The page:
ALLEN PARK — Matthew Stafford certainly has his thoughts about coach Jim Caldwell who is on the hot seat after the Lions did not reach the playoffs this season.
Stafford said if GM Bob Quinn asks he’d be happy to share his thoughts on Caldwell.
“If he asks my opinion I will tell him I appreciate everything coach Caldwell does. I think he’s a really good leader of men, I think he does a great job in our locker room of getting us ready to play football and the rest is up to the players to go out there and make plays and win games,’’ Stafford said on Wednesday. “As far as any major details or anything like that I’ll keep that between Bob and myself. I think he understands what kind of guy coach Caldwell is too, he’s been around long enough to understand what he’s all about.’’
Stafford said he is not “crazy proactive” about working with the front office but is available.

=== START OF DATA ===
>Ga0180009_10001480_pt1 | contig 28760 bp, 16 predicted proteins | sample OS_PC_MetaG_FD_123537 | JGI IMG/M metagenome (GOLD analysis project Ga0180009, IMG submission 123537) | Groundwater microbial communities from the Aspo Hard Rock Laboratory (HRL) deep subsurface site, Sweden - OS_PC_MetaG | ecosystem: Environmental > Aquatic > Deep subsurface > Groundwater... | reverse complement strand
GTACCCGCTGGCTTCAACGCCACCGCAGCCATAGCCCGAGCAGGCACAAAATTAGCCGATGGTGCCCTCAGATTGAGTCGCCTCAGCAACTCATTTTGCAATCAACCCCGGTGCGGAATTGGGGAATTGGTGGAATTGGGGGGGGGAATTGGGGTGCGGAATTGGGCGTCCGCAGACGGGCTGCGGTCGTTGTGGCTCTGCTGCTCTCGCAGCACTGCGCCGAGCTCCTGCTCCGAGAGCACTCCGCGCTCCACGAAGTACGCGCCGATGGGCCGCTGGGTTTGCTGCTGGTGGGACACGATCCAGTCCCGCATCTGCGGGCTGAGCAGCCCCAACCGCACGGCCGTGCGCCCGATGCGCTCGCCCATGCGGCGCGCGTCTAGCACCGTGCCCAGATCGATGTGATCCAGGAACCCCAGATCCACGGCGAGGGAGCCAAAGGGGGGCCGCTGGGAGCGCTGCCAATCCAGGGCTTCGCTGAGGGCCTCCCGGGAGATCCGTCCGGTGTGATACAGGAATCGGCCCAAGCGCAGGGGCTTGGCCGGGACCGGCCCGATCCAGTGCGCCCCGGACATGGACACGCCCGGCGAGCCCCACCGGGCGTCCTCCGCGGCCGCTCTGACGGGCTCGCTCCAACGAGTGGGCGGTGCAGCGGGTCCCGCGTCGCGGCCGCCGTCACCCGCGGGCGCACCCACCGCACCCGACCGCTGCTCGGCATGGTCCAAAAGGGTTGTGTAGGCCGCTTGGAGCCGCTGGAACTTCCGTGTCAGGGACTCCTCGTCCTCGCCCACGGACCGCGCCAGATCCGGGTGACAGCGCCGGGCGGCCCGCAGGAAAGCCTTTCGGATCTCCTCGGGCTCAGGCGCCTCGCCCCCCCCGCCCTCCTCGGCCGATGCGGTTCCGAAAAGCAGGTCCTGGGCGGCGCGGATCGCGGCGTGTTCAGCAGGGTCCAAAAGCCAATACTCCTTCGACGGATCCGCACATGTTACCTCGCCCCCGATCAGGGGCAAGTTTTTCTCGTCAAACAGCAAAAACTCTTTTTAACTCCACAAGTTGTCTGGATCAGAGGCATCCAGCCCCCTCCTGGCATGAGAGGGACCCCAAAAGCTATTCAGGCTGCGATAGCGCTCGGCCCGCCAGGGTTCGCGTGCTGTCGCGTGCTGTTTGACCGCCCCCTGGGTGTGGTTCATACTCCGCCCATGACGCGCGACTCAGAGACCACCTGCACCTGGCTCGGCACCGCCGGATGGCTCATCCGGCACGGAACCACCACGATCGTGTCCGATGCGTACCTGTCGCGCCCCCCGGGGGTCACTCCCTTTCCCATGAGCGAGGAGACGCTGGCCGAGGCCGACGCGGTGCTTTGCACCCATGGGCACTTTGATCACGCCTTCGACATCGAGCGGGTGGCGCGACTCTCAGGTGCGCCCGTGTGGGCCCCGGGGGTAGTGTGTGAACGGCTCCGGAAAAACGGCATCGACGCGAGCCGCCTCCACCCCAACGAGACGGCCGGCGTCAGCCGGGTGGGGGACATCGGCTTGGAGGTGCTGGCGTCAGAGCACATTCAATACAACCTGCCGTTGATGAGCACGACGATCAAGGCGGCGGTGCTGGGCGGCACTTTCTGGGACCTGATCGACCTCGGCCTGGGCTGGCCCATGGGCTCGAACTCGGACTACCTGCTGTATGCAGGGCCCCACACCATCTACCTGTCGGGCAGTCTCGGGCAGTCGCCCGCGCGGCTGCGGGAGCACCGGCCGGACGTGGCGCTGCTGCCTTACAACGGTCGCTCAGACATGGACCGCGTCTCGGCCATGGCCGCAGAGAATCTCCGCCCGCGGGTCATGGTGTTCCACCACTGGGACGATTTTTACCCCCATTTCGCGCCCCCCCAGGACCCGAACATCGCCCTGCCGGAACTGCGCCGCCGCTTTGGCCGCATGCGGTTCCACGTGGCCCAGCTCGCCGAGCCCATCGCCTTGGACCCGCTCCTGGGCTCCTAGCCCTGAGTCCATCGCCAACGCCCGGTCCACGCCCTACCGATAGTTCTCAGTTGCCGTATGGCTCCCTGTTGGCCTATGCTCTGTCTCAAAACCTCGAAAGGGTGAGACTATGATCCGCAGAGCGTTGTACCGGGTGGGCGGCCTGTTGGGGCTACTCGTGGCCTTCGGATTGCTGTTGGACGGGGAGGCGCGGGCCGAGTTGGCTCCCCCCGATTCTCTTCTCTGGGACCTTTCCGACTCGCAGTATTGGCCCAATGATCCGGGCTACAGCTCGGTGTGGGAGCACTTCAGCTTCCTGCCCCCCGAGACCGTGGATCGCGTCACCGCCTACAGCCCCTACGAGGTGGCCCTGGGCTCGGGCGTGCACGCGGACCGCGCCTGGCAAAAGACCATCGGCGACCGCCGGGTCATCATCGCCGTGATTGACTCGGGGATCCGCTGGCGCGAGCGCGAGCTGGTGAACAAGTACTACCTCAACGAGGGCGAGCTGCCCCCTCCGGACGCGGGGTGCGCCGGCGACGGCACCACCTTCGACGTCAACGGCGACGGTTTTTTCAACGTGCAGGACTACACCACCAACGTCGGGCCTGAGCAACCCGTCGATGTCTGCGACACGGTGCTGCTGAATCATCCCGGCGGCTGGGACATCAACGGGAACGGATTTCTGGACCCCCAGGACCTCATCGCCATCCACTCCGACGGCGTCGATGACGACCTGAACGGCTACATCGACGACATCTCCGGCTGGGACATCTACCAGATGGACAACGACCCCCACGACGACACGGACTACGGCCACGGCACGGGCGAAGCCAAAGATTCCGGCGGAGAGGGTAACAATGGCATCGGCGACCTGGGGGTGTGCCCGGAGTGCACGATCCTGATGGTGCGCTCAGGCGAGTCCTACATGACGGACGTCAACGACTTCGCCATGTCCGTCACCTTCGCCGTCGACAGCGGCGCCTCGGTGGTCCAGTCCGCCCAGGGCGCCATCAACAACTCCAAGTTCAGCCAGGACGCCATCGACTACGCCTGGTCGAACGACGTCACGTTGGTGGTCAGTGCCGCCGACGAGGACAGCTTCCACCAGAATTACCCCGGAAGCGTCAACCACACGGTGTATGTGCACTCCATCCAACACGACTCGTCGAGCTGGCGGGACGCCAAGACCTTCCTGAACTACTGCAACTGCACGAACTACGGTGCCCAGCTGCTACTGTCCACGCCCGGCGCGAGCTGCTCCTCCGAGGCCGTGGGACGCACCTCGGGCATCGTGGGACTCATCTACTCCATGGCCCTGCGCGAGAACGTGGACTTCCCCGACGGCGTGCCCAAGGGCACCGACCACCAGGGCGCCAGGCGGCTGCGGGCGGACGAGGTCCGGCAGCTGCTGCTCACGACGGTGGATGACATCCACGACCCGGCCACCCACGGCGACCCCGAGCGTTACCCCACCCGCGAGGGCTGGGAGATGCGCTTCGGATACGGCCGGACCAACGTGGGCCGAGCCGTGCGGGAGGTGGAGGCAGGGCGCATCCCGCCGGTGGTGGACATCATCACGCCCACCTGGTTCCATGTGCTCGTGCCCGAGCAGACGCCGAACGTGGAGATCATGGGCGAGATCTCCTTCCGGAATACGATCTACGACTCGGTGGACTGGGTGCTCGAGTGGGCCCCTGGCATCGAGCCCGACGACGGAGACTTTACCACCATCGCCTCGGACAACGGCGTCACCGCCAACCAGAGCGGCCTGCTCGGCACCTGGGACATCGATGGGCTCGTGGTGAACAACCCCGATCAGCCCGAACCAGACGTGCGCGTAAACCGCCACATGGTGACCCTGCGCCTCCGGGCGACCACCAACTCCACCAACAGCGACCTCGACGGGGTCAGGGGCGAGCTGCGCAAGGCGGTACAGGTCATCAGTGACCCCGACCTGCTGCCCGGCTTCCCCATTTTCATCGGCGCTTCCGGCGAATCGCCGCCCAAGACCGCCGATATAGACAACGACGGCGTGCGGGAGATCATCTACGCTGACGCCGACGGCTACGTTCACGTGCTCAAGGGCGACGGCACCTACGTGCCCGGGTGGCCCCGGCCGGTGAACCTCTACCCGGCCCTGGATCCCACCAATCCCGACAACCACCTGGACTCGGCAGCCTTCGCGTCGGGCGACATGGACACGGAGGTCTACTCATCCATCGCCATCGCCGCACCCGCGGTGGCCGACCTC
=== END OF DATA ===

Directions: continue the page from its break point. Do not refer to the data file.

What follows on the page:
“I think that’s the appropriate approach for a player. It’s not my profession to know what guy on what other team or in college runs a 40. It’s not what I spend my time on. I’m definitely available, dialogue has happened throughout the years and will probably continue to happen. Whether or not my opinion is taken seriously is not up to me I just go out there and play ball if they ask me something, they ask me something,’’ Stafford said.
Caldwell is wrapping up his fourth season with the Lions with a 35-28 regular season record. He’s brought the Lions to the playoffs in two of those four years.
The coach was hired by former GM Martin Mayhew in January 2014. When Quinn was hired in January 2016, his first big decision to keep Caldwell as coach. Both shared similar
Caldwell is the second coach Stafford has played for in Detroit. Jim Schwartz was brought in prior to Stafford’s rookie season to turn around the team that had just finished the 2008 season with a 0-16 record.
The Lions (8-7) host the Packers (7-8) at 1 p.m. on Sunday at Ford Field.